Looking Wet in Public

Bands split up for any number of reasons – conflicting personalities, ‘musical differences’, members with substance abuse problems, struggling with the lifestyle and innumerate other motives. After sixteen years in the game, London’s Palehorse had survived lineup upheavals, the vicissitudes of touring and gigging, and the great hungry maw of the industry as the whole. Their split is possibly the rarest of all – an amicable, adult decision to put their horses out to pasture. Luckily they’ve left a gristly little nugget clinging to the bedsheets in the form of fourth (and final) album ‘Looking Wet In Public’

The five piece have always sneered at something as petty as genre. Their two bassist rhythmic attack sees them dredging sludgy waters, but their turns of speed and ferocity hints at a hardcore edge. Throw in experimentations with noise, samples, synths and spoken word, and it’s clear that you’re not going to be able to compare them to many other artists easily.

Opener ‘Half Lizard/Half Lizard’ is testament to this – a super brief electro build up (like the vamp from an 80’s B movie) is lost in an explosion of darkly shifting bass groove and Nikolai Grune’s venomous screech of “This is the last chance” (a knowing lyric, if ever there was one). The razor-sharp bass ploughs on with a sense of urgency, backed by tom and kick heavy drums like a dark, turbulent undertow. Things speed up before opening out with perverse grandiosity, before exhausting itself, the drums slowing down, the bass locking in tight while spiralling synth noise jaunts off. The deliberate bass trudges on, feedback rising to each side, whispered vocals lying maddeningly in the periphery while strident barks speak of unshakable frustration. A huge, tolling bass line takes shape beneath the vocal layers, before returning to the pachydermic vamp, then ending abruptly.

‘Miserable Heroin Addict vs. Jehovah's Witness Guy’ begins with clean bass before some clattering drums drag you head first into the massive bass looping we come to expect from Palehorse. Grune’s caustic screech comes back in, and the track alternates between pummelling you with a towering wall of noise and dropping into a flatulent, murderous groove, before closing out with a dense fog of synth and bass that wouldn’t be out of place in the middle of an industrial floor filler. ‘Lambs To The Laughter’ broods immediately with a steady cymbal clang and rumbling bass hook. A rising air of bleakness and desolation emanates from the stillness and negative-space, punctuated by blasts of rising noise and throat-ripping vocals. The bass repeats endlessly, whispers, voices and feedback rising, before rapid drum fills kick into gear, and the layers of voices are subsumed by a huge, wearied riff sliced through by almost black metal shrieks.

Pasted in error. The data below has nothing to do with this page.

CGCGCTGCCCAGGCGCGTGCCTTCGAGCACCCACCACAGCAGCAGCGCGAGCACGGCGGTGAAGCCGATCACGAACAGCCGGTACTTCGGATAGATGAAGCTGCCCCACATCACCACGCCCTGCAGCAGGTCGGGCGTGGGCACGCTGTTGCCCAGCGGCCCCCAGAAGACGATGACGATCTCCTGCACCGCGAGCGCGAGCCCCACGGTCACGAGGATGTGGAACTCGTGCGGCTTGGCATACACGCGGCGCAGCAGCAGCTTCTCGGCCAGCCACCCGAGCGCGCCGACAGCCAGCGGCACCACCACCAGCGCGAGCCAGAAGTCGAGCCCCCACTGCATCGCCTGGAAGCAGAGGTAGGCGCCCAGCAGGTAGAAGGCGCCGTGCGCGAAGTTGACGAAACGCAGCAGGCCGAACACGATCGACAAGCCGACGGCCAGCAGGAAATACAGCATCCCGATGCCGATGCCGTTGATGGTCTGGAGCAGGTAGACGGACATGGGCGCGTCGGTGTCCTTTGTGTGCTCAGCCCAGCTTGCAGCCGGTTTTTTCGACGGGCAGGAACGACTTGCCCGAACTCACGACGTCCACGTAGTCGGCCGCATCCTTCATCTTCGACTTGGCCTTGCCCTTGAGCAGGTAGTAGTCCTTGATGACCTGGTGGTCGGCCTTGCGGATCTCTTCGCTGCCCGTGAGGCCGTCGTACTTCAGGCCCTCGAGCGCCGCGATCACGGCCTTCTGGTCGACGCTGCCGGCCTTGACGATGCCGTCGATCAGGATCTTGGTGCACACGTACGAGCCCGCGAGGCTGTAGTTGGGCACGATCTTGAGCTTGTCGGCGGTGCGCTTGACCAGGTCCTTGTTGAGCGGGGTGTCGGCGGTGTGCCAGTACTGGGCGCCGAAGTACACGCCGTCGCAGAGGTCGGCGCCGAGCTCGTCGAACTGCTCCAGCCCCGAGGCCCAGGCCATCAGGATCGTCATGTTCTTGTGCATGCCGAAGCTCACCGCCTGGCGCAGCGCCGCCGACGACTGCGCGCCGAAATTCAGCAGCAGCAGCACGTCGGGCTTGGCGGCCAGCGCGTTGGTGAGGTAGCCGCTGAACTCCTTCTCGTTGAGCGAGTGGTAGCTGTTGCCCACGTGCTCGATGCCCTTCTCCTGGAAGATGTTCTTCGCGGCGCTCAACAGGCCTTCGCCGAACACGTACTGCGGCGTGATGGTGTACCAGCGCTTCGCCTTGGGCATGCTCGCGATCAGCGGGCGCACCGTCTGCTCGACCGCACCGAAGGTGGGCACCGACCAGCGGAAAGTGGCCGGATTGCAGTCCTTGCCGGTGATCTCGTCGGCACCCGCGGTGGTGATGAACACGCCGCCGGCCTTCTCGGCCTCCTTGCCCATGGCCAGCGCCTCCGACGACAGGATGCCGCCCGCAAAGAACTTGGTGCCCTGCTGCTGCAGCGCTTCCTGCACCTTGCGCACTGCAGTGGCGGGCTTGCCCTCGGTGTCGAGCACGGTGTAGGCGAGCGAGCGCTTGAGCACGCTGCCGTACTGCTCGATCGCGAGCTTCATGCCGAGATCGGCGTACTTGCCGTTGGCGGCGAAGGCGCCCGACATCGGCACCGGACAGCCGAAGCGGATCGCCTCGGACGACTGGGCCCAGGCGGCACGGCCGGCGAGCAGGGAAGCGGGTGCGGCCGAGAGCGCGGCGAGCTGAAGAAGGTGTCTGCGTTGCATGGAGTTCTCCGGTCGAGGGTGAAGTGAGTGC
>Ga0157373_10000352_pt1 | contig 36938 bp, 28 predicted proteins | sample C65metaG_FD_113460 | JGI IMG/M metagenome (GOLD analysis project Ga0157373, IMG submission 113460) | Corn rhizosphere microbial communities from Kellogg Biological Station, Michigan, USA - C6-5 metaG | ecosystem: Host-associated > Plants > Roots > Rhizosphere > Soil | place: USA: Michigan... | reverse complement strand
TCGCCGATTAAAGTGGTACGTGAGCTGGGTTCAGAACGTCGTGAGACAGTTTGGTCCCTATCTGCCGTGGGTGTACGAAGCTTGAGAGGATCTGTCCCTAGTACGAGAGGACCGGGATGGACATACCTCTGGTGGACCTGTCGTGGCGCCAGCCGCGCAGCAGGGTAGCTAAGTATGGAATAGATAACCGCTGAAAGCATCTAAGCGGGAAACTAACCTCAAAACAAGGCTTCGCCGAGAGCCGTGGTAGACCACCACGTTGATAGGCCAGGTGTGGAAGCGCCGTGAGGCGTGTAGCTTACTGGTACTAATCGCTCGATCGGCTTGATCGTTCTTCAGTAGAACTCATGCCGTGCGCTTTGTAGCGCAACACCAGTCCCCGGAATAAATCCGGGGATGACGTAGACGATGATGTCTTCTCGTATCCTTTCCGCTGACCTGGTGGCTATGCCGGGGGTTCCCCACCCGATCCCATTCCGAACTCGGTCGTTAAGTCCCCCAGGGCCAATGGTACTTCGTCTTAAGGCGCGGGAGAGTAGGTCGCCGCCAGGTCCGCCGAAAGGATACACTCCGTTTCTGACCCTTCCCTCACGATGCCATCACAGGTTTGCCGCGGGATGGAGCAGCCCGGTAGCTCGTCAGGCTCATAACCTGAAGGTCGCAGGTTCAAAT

It’s the soundtrack to Palehorse galloping into the sunset, middle fingers raised.

‘The Shower’ is all moody bass runs, spoken word vocals, and kick drum stutter, before ramping up into big, grinding riffs and ragged, crowing screams, and then again into a direct, chugging bass build, before a slow, rolling close that allows Ben Dawson to fully stretch his wings with some tasty shuffling drum fills, stringing out the sinewy grooves. Uncomfortable feedback heralds ‘Terrifying Japanese Coldplay Documentary’, which springs to life with the meatiest, meanest bass line you’ll have heard for quite some time. It’s an unstoppable, rampant groover, which only subsides for a jarring noise-rock build, before returning under the surface, adding on bulky layer after bulky layer, building to a blisteringly intense finale.

‘1893’ kicks off with a running bass-and- drum lick right out of the Palehorse playbook, before opening out with held bass notes. When the ‘drop’ comes, it’s like a tonne of glass down an elevator shaft, exploding into jagged edges and overwhelming intensity. Some towering, juddering held notes are underscored by a droning synth ‘alarm’, before the riff winds down with a final squelch of feedback. An ingenious, fitting end.

For a band who thrive on challenging themselves and the listener, it’s difficult to say if Looking Wet In Public is the quintessential Palehorse album. What it is is a visceral, shifting, unstoppable juggernaut of a record that is equal parts ugly, bleak, satisfying and hateful. As an epitaph, it’s an irrefutable statement of what the band were about. It’s the gristly, cloying moneyshot of a sixteen year career. It’s the soundtrack to Palehorse galloping into the sunset, middle fingers raised. And It’s fucking glorious.